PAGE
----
Generally speaking, you'll find that marked quests give you lots of XP. It's generally worth finishing any marked quests you've got if you can before doing exploring, since exploring won't get you out of the lower levels as quickly.

Griezz
08-03-2010, 05:12 PM
Actually, let me suggest an alternative; I'd like your input.
- Do intro missions, run through Springvale and Megaton, then do Rivet City
run for INT bobblehead
- Fast-travel to Megaton, do local quests. Blood Ties & Guide quests left
- Find & explore Vault 106; get SCI bobble. Go to Arefu; get REP bobble
- Go to the SW quadrant for the Sneak, Unarmed, Melee Weapons & Barter
bobbleheads
- Do Blood Ties, then go do Wasteland Survival Guide quests

For later on:
- All DLC Content
- Don't bother looking for Alien Blaster until you've got good energy
weapons skills. (Scrounger perk wouldn't hurt, since ammo for that gun is
rather limited otherwise.)

KarlMonster
08-12-2010, 05:45 PM
Spoiler Alert!

I haven't played any DLC's yet (and won't until I get non-GOTY FO3 to run in Win 7 Pro x64) so I don't know if DLC affects any of the following. Here's a few comments from my experience.

I save the skill books until I get Comprehension.
I had the idea to NOT EVEN TRY to start any quests until I had my Speech skill up to about 50. It gives me a good chance at getting a better deal (more caps) in negotiating with quest-givers (try to remember to put on appropriate clothing for Speech and Chr bonus). Its do-able if you use one of your "tags" on speech and dump at least the first crop of skill points into Speech. Note that this is also harder if you're saving up skill books. I'm reasonably sure that after 50 you can ignore Speech altogether and still hit 100 with skill books alone.

For example - as soon as you set foot in Megaton, you have to talk to the Sheriff about the bomb, and there's a speech check related to the bomb. Then while you're there, there's another speech check with Moriarity, one with Moira, etc. etc. Probably not the first thing you want to do.

1) Paradise Falls - (Speech check) Its possible to capture Arkansas Red with the Mesmetron, but it helps a lot if you know who that is, where he is, and... have the Mesmetron. Getting Red is dicey so you'll want to wait a few levels before you try to get him. (You have to stay behind cover, not get killed, and he'll come down to you when you've moved in close enough that he can't see you from his starting position. Mez away, but watch your step.) Also, the sooner you can get into PF, the sooner you can sell stuff to Pronto. More available vendors are good for you.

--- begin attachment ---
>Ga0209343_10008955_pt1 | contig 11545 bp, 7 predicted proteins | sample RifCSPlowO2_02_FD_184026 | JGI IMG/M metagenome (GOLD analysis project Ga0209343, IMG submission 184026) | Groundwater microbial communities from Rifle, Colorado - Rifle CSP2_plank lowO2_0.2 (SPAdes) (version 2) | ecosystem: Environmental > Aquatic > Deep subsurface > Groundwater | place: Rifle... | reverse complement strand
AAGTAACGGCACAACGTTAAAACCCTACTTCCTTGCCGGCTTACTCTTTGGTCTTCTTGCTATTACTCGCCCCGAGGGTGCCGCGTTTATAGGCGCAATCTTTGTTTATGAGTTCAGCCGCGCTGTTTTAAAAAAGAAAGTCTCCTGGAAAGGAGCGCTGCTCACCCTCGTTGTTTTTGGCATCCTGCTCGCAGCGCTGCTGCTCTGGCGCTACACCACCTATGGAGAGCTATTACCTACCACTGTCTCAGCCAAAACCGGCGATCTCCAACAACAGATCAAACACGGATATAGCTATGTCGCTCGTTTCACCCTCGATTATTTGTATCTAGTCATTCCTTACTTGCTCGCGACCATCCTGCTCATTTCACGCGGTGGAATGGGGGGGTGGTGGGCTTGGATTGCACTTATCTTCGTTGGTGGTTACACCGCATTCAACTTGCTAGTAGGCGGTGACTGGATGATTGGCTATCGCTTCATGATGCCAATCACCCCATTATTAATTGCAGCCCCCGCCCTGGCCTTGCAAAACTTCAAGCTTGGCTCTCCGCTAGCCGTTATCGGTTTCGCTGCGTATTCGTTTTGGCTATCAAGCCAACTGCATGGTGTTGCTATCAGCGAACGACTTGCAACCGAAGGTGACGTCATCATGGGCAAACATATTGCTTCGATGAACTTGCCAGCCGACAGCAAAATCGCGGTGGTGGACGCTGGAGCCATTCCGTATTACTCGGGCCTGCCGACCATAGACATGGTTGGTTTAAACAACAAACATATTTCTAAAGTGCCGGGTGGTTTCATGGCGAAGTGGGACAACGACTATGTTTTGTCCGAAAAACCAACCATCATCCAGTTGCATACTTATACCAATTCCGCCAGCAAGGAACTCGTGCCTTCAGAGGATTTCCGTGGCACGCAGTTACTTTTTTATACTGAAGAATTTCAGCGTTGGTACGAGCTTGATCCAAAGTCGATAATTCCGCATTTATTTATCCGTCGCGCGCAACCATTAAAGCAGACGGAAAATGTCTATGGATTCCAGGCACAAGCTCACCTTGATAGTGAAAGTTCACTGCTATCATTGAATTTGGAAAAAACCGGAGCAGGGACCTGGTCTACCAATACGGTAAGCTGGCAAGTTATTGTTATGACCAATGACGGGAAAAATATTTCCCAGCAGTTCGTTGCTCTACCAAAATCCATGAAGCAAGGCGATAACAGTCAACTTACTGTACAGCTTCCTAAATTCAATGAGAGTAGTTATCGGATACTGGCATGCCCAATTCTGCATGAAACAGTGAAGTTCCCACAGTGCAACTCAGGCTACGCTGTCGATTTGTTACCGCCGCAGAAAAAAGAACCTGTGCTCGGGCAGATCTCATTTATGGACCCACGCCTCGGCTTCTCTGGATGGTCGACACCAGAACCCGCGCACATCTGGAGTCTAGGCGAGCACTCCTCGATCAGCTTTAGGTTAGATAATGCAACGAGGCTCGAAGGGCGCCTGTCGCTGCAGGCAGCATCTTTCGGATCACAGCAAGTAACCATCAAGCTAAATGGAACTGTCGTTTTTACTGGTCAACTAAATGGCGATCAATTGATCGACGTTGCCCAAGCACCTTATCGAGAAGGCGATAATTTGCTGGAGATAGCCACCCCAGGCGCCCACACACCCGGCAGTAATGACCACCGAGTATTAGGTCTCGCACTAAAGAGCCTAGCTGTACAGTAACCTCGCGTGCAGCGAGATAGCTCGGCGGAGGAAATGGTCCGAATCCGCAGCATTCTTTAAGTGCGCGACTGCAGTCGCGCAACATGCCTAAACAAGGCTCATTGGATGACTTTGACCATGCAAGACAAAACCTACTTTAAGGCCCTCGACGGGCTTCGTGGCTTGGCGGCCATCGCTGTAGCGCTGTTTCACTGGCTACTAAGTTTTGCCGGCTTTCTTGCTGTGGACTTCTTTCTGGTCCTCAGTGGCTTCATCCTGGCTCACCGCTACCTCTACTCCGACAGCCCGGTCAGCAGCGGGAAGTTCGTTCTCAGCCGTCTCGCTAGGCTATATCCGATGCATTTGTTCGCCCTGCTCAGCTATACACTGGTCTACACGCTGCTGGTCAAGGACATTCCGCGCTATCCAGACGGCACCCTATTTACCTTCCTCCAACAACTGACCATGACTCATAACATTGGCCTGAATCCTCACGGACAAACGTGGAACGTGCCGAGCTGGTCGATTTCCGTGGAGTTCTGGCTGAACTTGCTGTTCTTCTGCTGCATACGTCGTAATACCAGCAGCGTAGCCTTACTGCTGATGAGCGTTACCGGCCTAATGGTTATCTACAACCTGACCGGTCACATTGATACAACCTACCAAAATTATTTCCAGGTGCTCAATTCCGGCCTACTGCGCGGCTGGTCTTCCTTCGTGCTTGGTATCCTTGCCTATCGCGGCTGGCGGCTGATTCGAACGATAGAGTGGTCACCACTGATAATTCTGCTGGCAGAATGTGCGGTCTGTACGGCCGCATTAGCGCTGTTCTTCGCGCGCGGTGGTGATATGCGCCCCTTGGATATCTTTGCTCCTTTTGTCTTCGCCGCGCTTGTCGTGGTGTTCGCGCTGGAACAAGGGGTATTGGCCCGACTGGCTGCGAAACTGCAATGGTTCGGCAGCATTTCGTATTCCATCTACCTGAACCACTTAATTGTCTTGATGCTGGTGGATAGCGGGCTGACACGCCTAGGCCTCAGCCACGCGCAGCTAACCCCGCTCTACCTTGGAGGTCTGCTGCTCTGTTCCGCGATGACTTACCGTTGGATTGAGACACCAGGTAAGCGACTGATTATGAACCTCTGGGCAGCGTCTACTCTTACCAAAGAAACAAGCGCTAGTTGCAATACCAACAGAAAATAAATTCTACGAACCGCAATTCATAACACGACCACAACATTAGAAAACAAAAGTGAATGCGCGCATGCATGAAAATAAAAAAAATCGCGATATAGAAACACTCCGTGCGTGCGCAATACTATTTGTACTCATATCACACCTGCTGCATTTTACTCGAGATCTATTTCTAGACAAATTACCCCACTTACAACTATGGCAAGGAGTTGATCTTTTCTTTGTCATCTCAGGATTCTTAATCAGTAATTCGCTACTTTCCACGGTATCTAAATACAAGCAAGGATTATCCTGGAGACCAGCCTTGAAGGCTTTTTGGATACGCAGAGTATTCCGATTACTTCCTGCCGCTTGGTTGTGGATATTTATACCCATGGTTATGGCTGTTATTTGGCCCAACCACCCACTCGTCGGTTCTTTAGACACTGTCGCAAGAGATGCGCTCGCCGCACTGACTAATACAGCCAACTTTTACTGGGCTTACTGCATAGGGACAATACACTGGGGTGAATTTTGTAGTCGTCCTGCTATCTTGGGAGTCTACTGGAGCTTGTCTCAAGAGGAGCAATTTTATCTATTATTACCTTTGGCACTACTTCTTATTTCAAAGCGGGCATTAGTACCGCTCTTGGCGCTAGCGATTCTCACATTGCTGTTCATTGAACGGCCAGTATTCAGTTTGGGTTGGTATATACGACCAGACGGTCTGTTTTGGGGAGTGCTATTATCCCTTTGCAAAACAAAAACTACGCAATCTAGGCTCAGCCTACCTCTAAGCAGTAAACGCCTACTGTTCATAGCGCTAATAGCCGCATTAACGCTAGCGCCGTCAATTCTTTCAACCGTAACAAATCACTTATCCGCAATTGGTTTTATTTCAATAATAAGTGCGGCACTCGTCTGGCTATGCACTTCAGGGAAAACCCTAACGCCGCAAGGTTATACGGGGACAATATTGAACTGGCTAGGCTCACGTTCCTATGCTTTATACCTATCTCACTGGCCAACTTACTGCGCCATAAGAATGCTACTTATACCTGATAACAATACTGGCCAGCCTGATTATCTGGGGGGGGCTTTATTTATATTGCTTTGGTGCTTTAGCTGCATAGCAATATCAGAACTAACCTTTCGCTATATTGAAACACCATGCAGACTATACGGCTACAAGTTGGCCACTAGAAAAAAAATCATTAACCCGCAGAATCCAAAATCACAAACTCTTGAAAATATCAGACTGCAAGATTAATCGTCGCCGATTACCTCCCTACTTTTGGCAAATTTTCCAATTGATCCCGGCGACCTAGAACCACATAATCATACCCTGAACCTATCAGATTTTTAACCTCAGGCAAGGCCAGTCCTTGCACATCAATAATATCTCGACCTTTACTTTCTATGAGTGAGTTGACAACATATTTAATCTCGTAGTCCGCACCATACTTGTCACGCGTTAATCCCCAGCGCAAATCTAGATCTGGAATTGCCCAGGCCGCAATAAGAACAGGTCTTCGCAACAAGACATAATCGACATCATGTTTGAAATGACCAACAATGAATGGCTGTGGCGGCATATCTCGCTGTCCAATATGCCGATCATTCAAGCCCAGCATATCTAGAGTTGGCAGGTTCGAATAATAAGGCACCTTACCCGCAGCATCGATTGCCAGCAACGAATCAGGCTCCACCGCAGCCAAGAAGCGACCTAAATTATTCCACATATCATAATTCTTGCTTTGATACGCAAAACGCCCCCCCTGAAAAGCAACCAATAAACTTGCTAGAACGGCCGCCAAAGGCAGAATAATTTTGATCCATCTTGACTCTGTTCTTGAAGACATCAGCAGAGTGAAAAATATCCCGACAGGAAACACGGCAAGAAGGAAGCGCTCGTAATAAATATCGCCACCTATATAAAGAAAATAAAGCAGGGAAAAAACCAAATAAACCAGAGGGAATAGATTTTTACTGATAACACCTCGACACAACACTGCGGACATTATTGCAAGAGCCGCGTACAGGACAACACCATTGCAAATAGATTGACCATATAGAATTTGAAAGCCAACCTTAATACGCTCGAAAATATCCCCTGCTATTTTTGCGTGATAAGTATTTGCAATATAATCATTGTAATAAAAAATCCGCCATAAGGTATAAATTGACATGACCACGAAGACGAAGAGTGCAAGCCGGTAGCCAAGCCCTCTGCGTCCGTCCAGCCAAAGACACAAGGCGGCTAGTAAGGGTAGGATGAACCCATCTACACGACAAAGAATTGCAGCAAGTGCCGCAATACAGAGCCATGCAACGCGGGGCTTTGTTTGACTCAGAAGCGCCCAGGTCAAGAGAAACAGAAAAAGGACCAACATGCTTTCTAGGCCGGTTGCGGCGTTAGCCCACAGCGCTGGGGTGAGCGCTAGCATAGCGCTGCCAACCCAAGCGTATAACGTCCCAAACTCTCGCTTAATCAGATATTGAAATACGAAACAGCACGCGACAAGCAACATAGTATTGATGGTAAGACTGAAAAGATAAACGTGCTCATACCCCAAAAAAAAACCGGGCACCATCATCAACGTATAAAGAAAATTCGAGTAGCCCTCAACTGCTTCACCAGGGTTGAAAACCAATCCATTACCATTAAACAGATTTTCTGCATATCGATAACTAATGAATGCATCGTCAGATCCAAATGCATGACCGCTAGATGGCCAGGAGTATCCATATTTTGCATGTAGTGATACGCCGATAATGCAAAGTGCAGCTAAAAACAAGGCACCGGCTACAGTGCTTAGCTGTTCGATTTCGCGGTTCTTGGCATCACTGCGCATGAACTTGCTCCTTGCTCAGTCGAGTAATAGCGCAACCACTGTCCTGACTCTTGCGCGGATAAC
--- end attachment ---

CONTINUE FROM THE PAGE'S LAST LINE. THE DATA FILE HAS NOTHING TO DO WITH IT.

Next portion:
2) Canterbury Commons - (Speech check) I always have an issue with disposing of loot, and hate stashing stuff until Moira or *anyone* has the caps to buy my stuff again. So I personally like to buff the caravans ASAP. By the time you've gone from Megaton to PF to CC, you will have picked up a good amount of stuff, but seen few vendors to sell them to [bummer]. Also you'll probably hit level 2 just from exploration exp. Its nice to have 1000 caps or more (to invest) before you get there, but anything you can invest in the caravans is a start. I like to buff the caravans early because they have a bad habit of dying on me. [Yes, I might be able to 'save' them by re-loading a save before they get killed, (because they have to be near me to die) but I seldom know when that is - even though I always chase the sound of explosions.]
Another reason to get to CC early is that the Radscorpions shouldn't appear until you are level 4. The longer you wait, the more firepower you need to get there alive.

3) The house in Arlington Cemetery. I don't remember how easy/hard it is to get there without using the subway tunnels, but the only Supermutants I remember are 3? outside the subway on the street. The Cemetery should be empty, and there are goodies in the house. I remember this as a large payoff for little effort, but I could be wrong about how easy that was.

4) Whenever I do Grayditch early on, I run out of ammo - unless I also use whatever energy weapons I have. Wait until you have weapon skill and 1000+ rounds of ammo. The only ammo that you really need to buy is 5mm or electron charges since they burn up fast when you're shooting down Ospreys.

If you bisect the FO3 map diagonally from SW to NE, you'll find that most of the bobbleheads are in the NW half. Lots of points of interest out there, but few vendors.

I've gotten the ghoul mask, and its useful, but you lose four vendors to get it. I think that's a poor trade-off. The magnum and VATS is a good substitute for the mask.

I've had mostly good results with container storage. I mostly used Nuka Cola machines and firehose boxes - because they are easier to remember. Also, I hadn't heard that some boxes could eat your stuff, and I've never seen NPC's open boxes.